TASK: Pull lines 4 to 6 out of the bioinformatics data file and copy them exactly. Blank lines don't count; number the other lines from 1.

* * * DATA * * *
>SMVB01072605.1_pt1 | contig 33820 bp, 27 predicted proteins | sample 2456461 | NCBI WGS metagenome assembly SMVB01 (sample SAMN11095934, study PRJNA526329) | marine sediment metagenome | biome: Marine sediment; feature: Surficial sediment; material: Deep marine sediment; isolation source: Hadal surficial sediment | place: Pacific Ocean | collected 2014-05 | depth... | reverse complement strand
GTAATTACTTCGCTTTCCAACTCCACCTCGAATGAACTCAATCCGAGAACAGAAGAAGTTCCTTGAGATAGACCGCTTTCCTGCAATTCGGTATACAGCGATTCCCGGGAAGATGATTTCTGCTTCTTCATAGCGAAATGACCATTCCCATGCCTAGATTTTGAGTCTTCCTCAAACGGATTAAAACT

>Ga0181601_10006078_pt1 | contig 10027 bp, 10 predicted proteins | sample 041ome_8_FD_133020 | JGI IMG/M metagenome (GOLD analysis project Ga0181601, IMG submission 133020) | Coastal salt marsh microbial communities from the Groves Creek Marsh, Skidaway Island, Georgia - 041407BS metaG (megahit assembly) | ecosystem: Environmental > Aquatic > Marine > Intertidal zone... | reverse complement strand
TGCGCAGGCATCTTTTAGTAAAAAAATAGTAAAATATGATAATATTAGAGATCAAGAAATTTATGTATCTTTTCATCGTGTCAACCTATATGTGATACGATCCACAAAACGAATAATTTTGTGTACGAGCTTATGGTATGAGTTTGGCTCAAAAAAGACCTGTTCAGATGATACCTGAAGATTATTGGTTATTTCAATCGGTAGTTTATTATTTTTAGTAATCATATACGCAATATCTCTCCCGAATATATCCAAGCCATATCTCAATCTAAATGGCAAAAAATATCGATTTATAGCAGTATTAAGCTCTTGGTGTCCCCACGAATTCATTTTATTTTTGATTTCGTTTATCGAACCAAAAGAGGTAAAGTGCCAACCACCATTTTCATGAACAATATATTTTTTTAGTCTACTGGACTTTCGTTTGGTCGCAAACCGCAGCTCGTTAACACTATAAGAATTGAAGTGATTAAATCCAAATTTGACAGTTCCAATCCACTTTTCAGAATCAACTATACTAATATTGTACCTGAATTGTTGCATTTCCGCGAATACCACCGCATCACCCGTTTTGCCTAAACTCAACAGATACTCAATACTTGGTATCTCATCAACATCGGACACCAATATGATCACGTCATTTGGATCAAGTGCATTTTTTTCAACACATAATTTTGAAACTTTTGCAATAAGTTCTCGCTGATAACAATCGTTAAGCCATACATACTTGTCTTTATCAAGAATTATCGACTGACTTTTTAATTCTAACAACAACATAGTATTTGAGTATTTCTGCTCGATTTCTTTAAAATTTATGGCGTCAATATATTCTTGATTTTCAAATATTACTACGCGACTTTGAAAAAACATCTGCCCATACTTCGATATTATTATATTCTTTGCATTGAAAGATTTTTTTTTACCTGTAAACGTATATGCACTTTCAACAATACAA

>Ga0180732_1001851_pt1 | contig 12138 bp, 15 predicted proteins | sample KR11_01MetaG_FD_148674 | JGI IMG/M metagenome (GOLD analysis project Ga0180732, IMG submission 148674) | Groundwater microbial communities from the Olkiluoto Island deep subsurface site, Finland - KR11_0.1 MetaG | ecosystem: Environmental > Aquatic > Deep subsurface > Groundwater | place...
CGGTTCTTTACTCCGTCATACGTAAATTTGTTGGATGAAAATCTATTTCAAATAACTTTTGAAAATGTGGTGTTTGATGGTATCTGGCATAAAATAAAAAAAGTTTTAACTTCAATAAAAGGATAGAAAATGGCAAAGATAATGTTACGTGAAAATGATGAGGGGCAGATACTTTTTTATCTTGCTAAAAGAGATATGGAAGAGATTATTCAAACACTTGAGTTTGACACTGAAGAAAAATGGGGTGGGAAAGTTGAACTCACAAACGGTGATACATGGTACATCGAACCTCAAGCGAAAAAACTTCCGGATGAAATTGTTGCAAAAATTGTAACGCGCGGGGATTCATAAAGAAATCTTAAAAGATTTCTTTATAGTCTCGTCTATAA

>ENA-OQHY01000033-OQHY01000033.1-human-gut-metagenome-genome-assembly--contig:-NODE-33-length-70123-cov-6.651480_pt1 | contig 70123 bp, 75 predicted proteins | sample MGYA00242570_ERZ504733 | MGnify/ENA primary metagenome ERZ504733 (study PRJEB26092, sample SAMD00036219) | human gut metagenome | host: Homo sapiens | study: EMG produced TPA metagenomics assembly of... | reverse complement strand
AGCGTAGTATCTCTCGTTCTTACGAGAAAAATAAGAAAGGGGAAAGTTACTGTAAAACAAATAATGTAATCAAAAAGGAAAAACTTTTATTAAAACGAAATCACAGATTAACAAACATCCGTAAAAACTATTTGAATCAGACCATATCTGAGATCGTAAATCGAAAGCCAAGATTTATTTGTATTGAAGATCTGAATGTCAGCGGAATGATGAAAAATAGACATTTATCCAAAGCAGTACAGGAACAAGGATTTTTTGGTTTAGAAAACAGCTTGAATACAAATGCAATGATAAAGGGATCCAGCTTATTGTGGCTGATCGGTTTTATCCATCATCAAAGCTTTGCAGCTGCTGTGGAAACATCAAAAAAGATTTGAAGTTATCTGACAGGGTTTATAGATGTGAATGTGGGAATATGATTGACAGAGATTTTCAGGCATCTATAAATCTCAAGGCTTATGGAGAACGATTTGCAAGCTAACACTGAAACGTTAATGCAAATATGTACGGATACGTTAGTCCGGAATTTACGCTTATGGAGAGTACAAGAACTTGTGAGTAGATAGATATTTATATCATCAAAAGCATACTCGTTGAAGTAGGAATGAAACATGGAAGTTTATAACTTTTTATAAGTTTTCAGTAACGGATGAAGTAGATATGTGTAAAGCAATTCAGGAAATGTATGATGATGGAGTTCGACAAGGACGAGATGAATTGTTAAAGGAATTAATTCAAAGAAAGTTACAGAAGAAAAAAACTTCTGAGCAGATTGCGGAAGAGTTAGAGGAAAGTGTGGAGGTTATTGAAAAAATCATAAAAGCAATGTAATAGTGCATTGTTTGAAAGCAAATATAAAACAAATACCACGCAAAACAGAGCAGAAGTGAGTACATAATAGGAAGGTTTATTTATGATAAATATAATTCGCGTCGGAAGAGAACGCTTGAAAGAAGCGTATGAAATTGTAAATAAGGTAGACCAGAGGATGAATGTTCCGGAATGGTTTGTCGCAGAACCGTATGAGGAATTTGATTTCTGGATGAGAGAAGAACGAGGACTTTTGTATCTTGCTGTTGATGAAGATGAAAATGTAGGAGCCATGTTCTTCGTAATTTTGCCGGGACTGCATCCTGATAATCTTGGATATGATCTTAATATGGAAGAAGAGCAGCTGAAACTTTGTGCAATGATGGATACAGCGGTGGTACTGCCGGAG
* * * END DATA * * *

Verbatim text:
TGCGCAGGCATCTTTTAGTAAAAAAATAGTAAAATATGATAATATTAGAGATCAAGAAATTTATGTATCTTTTCATCGTGTCAACCTATATGTGATACGATCCACAAAACGAATAATTTTGTGTACGAGCTTATGGTATGAGTTTGGCTCAAAAAAGACCTGTTCAGATGATACCTGAAGATTATTGGTTATTTCAATCGGTAGTTTATTATTTTTAGTAATCATATACGCAATATCTCTCCCGAATATATCCAAGCCATATCTCAATCTAAATGGCAAAAAATATCGATTTATAGCAGTATTAAGCTCTTGGTGTCCCCACGAATTCATTTTATTTTTGATTTCGTTTATCGAACCAAAAGAGGTAAAGTGCCAACCACCATTTTCATGAACAATATATTTTTTTAGTCTACTGGACTTTCGTTTGGTCGCAAACCGCAGCTCGTTAACACTATAAGAATTGAAGTGATTAAATCCAAATTTGACAGTTCCAATCCACTTTTCAGAATCAACTATACTAATATTGTACCTGAATTGTTGCATTTCCGCGAATACCACCGCATCACCCGTTTTGCCTAAACTCAACAGATACTCAATACTTGGTATCTCATCAACATCGGACACCAATATGATCACGTCATTTGGATCAAGTGCATTTTTTTCAACACATAATTTTGAAACTTTTGCAATAAGTTCTCGCTGATAACAATCGTTAAGCCATACATACTTGTCTTTATCAAGAATTATCGACTGACTTTTTAATTCTAACAACAACATAGTATTTGAGTATTTCTGCTCGATTTCTTTAAAATTTATGGCGTCAATATATTCTTGATTTTCAAATATTACTACGCGACTTTGAAAAAACATCTGCCCATACTTCGATATTATTATATTCTTTGCATTGAAAGATTTTTTTTTACCTGTAAACGTATATGCACTTTCAACAATACAA

>Ga0180732_1001851_pt1 | contig 12138 bp, 15 predicted proteins | sample KR11_01MetaG_FD_148674 | JGI IMG/M metagenome (GOLD analysis project Ga0180732, IMG submission 148674) | Groundwater microbial communities from the Olkiluoto Island deep subsurface site, Finland - KR11_0.1 MetaG | ecosystem: Environmental > Aquatic > Deep subsurface > Groundwater | place...
CGGTTCTTTACTCCGTCATACGTAAATTTGTTGGATGAAAATCTATTTCAAATAACTTTTGAAAATGTGGTGTTTGATGGTATCTGGCATAAAATAAAAAAAGTTTTAACTTCAATAAAAGGATAGAAAATGGCAAAGATAATGTTACGTGAAAATGATGAGGGGCAGATACTTTTTTATCTTGCTAAAAGAGATATGGAAGAGATTATTCAAACACTTGAGTTTGACACTGAAGAAAAATGGGGTGGGAAAGTTGAACTCACAAACGGTGATACATGGTACATCGAACCTCAAGCGAAAAAACTTCCGGATGAAATTGTTGCAAAAATTGTAACGCGCGGGGATTCATAAAGAAATCTTAAAAGATTTCTTTATAGTCTCGTCTATAA